Tiger’s Milk – Glass II

2014.Oct.30 Thursday · 2 comments

in Food & Recipes, Restaurants

“Can U Milk a Tiger?”

“You can basically milk anything that has nipples and has babies.”

My leche de tigre quest got stuck on hold a long while back. There’s just so many other interesting things to eat when I’m out. But recently I’ve gotten back into it – in tandem with a new exploration of ajiaco con conejo – two good plates to try at each new Peruvian spot.

Solopescados - leche de tigre

Solopescados, Anchorena 533, Abasto

Served up in a medium-sized glass, maybe 8 ounces or so, this is one of the freshest I’ve encountered – it should be, like the rest of the fish dishes here, this is a restaurant located in a fish store, and the fish is about as pristine as it gets when it’s served up. It’s a more liquid version – there’s not a lot of substance, mostly just the liquid from making ceviche – a few chunks of fresh fish (mero, or grouper), and some cilantro. Like their ceviche, the ají is served up on the side to adjust it as spicy as you personally like – that actually works better here in the leche de tigre than it does in the ceviche where it’s nice if it has a chance to marinate with the fish, here, you just mix it in and voila, spicier. At 30-something pesos for a glass this size, it’s a little pricier than some of the others I’ve tried, but not bad – you will likely want to order something else though, it’s not enough for a meal by itself. ★★★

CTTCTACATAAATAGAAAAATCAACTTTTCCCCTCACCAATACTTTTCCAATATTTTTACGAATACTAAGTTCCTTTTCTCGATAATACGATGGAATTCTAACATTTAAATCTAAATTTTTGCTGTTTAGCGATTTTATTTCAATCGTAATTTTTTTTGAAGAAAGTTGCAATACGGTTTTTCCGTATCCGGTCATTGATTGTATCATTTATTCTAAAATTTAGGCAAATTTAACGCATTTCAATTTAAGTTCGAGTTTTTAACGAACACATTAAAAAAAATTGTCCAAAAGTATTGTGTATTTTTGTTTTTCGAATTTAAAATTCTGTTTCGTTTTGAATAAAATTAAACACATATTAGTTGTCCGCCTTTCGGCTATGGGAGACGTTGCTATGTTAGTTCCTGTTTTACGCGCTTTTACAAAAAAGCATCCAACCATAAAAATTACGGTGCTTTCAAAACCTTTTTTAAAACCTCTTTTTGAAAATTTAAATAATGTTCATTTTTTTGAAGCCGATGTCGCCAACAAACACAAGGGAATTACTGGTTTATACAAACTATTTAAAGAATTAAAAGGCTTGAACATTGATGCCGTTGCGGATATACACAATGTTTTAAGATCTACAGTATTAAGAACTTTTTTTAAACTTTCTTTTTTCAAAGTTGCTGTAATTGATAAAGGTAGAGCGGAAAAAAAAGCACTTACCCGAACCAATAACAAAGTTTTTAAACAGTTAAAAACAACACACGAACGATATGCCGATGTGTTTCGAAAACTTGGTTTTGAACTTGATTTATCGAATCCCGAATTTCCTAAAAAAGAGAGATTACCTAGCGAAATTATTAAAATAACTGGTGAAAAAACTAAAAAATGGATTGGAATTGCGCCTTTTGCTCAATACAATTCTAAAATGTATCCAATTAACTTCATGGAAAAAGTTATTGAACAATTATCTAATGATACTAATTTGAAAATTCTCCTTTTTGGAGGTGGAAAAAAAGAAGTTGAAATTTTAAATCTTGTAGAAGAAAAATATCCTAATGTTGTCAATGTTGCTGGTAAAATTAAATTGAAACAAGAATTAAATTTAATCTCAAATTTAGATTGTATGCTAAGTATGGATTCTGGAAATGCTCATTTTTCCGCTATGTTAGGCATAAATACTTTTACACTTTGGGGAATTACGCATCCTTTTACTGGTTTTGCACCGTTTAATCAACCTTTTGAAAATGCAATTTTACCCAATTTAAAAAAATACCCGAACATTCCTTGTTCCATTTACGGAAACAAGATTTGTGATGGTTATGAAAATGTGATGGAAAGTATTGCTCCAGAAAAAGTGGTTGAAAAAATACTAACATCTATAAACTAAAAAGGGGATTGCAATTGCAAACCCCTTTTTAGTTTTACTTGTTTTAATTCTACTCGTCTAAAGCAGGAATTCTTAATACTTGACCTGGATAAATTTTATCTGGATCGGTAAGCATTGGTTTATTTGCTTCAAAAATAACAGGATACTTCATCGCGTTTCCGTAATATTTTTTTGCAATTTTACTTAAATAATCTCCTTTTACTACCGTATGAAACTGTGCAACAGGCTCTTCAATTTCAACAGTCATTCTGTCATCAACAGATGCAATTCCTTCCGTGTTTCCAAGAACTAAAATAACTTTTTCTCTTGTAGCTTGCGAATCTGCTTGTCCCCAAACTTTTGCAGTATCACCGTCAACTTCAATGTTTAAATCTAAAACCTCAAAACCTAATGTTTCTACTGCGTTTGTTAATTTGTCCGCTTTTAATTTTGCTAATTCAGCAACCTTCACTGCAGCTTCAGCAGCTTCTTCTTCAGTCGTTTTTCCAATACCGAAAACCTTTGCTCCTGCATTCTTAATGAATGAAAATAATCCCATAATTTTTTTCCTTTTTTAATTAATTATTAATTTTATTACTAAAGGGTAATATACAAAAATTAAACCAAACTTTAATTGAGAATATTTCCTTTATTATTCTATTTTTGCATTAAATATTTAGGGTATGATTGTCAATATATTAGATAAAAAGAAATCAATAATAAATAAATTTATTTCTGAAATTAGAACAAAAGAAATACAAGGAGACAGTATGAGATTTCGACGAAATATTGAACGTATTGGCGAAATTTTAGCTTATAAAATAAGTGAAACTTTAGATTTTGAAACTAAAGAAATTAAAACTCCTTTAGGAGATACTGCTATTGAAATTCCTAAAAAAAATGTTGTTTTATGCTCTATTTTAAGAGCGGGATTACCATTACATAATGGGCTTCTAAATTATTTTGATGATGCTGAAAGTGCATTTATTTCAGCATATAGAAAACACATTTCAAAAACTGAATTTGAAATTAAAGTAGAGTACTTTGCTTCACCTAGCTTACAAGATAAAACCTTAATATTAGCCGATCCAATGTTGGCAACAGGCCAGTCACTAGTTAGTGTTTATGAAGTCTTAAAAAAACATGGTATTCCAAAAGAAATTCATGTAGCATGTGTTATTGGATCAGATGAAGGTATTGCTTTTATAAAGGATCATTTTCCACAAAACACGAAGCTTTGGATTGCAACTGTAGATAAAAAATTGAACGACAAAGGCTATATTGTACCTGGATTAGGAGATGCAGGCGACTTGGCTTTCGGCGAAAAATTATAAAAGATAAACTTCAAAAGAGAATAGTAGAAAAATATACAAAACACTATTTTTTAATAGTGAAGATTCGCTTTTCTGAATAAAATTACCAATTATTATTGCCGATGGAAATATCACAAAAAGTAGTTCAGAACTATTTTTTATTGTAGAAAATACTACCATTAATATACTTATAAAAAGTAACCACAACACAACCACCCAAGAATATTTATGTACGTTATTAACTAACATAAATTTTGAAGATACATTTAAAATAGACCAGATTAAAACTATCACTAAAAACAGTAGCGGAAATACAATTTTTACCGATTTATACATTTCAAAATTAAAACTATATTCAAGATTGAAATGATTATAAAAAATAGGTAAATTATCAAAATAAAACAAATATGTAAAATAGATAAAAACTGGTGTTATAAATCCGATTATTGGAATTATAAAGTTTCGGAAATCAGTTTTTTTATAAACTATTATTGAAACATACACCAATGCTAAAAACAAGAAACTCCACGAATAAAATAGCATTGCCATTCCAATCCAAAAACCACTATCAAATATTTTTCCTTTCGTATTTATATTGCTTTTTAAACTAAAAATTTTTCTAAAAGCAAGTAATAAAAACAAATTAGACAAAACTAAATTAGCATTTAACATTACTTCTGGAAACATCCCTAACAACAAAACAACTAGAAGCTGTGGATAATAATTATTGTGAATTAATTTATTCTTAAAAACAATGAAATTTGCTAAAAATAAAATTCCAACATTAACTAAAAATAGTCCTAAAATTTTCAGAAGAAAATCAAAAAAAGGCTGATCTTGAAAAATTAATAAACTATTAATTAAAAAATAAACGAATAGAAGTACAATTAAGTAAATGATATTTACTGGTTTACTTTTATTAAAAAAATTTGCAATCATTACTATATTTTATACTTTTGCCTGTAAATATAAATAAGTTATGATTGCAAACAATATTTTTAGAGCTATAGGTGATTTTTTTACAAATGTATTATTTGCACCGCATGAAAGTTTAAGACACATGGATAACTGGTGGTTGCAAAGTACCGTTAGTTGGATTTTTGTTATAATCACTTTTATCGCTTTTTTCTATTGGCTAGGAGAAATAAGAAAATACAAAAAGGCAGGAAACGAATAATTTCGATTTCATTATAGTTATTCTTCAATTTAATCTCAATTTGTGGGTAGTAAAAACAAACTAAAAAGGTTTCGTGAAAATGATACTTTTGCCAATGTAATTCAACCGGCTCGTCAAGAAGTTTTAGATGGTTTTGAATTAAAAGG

Mochica, Agüero 520, Abasto

One of the most complete meal type leche de tigres I’ve tried, this one actually has little in the way of liquid, it’s mostly a sundae glass packed with three or four different kinds of fish, topped with more fish in tempura style and a single boiled prawn. It’s tasty, though a little light on the spicing – pretty much seems to be just lemon, the juices from the fish, and salt, with maybe a hint of rocoto chili. The addition of some heat from the ubiquitous ají found in any Peruvian restaurant perks it up considerably. It was good, but I found it a bit one dimensional – still, at 50 pesos, less than half the price of a bowl of ceviche, it makes for a pretty satisfying light lunch all on its own. Service is really slow at Mochica – the preparation of this leche de tigre, with the restaurant barely half full, took 40 minutes. ★★


Rawa, Talcahuano 447, Congreso

Offered up in two sizes, I opted for the chica since I was moving on to a plate of ajiaco de conejo afterwards. A shame, as this is one of the best I’ve had – beautifully balanced citrus, salt, chili, and cilantro, small cubes of pristine, fresh sole, all in a double espresso glass, for a mere 20 pesos. I should have gone for the grande, at a small upcharge bringing it to 26 pesos, but served in a large red wine goblet, easily somewhere between double and triple the volume of the small. A complete surprise for what appears to be a hole in the wall in the middle of a commercial block. Great value, delicious food. ★★★


Chan-Chan, Hipolito Yrigoyen 1390, Congreso

As at Rawa there are two sizes offered – 20 pesos for the double espresso size and 25 for a large tumbler. I hadn’t realized that I’d tried the leche de tigre at Chan-Chan before, but it turns out I had about three years ago. Without having gone back and read my earlier review, turns out I had the exact same feeling about it – “completely liquid, hangover cure style – and both overly salted and really garlicky” – though this time there were a couple of small pieces of diced fish in the bottom.


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